Øyvind Ryan

### Chapter 6. Constructing Interesting Wavelets

Previously we have associated several MRA’s with filter bank transforms. Since filter bank transforms also can be constructed outside the setting of wavelets, it would be interesting to see when we can make the association the opposite way: Which filter bank transforms appear in the context of a multiresolution analysis? An answer to this question certainly could transfer much theory between wavelets and filters. Also, it may be easier to construct good filter bank transforms than good wavelet bases.
Øyvind Ryan

### Chapter 7. The Polyphase Representation of Filter Bank Transforms

In Chap. 5 we expressed wavelet transforms, and more generally filter bank transforms, in terms of filters. Through this one obtains intuition on a how a wavelet transform splits the input using low-pass and high-pass filters, and how the filters in the MP3 standard split the input into frequency bands.
Øyvind Ryan

### Chapter 8. Digital Images

Up to now all signals have been one-dimensional. Images, however, are two-dimensional by nature. In this chapter we will extend our theory so that it also applies in higher dimensions. The key mathematical concept in this extension is called the tensor product, which also will help in obtaining efficient implementations of operations on images.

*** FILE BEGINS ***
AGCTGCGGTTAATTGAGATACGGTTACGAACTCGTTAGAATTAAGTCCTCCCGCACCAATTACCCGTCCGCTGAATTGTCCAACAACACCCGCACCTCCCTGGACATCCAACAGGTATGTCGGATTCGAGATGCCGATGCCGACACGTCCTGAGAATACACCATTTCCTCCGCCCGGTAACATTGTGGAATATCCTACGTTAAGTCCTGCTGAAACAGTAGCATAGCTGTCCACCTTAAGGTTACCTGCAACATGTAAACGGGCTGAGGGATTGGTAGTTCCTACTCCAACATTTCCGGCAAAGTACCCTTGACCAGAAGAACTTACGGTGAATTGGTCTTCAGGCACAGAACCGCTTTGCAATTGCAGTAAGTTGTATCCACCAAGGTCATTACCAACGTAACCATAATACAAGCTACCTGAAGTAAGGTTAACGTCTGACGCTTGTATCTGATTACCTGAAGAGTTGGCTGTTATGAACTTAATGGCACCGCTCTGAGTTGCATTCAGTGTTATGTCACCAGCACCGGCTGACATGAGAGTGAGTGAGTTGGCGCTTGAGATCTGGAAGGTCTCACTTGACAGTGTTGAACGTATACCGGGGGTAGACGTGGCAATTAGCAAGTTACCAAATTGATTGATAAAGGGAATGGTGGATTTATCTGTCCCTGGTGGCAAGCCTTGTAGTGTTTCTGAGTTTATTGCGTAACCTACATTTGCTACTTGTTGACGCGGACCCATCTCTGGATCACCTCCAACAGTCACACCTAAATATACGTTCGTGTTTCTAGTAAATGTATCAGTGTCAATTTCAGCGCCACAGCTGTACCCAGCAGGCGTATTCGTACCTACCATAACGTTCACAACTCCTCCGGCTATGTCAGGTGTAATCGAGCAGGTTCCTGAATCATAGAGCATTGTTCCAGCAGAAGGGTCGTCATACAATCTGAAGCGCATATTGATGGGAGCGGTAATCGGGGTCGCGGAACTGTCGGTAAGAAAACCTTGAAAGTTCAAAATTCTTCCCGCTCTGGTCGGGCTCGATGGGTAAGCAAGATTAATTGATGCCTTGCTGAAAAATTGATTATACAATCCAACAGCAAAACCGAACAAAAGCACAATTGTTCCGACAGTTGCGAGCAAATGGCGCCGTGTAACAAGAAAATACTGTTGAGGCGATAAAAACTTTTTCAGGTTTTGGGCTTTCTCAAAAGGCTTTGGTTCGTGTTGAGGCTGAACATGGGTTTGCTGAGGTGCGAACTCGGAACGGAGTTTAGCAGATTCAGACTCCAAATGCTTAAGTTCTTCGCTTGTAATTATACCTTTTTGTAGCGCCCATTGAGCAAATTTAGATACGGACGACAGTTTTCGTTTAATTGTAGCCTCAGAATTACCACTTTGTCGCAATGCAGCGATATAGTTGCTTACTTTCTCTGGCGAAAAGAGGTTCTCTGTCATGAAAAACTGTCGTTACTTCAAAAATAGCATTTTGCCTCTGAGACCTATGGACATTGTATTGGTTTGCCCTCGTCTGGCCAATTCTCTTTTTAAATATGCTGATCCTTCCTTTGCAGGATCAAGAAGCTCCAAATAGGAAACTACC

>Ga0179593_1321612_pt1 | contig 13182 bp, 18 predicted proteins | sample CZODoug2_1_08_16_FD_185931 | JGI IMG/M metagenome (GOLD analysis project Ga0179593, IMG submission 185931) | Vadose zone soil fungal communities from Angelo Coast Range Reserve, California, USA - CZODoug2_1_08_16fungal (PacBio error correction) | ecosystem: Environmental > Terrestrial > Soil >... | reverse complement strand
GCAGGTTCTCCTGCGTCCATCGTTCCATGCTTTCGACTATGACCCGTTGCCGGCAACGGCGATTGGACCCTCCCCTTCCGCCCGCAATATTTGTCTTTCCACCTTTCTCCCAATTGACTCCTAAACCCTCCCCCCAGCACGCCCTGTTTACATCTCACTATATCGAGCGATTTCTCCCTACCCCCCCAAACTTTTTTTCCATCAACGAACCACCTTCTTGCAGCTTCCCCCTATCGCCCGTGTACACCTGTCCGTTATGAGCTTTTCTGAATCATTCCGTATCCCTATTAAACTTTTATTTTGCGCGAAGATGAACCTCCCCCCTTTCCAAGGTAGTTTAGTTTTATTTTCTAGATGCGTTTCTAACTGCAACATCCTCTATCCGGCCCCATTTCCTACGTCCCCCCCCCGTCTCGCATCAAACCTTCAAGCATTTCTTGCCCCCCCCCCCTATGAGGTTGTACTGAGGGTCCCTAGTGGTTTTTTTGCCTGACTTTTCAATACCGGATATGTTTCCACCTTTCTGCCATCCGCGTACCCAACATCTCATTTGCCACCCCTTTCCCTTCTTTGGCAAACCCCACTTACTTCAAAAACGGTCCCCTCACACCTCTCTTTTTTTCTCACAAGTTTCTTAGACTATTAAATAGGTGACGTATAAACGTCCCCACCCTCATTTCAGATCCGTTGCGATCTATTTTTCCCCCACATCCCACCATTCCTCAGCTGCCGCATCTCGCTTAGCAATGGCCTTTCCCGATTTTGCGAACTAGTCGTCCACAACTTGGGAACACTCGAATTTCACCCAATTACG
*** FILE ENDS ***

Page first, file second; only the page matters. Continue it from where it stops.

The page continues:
Øyvind Ryan

### Chapter 9. Using Tensor Products to Apply Wavelets to Images

Previously we have used wavelets to analyze sound. We would also like to use them in a similar way to analyze images. In Chap. 8 we used the tensor product to construct two dimensional objects (i.e. matrices) from one-dimensional objects (i.e. vectors). Since the spaces in wavelet contexts are function spaces, we need to extend the strategy from Chap. 8 to such spaces. In this chapter we will start with this extension, then specialize to the resolution spaces V m, and extend the DWT to images. Finally we will look at several examples.
Øyvind Ryan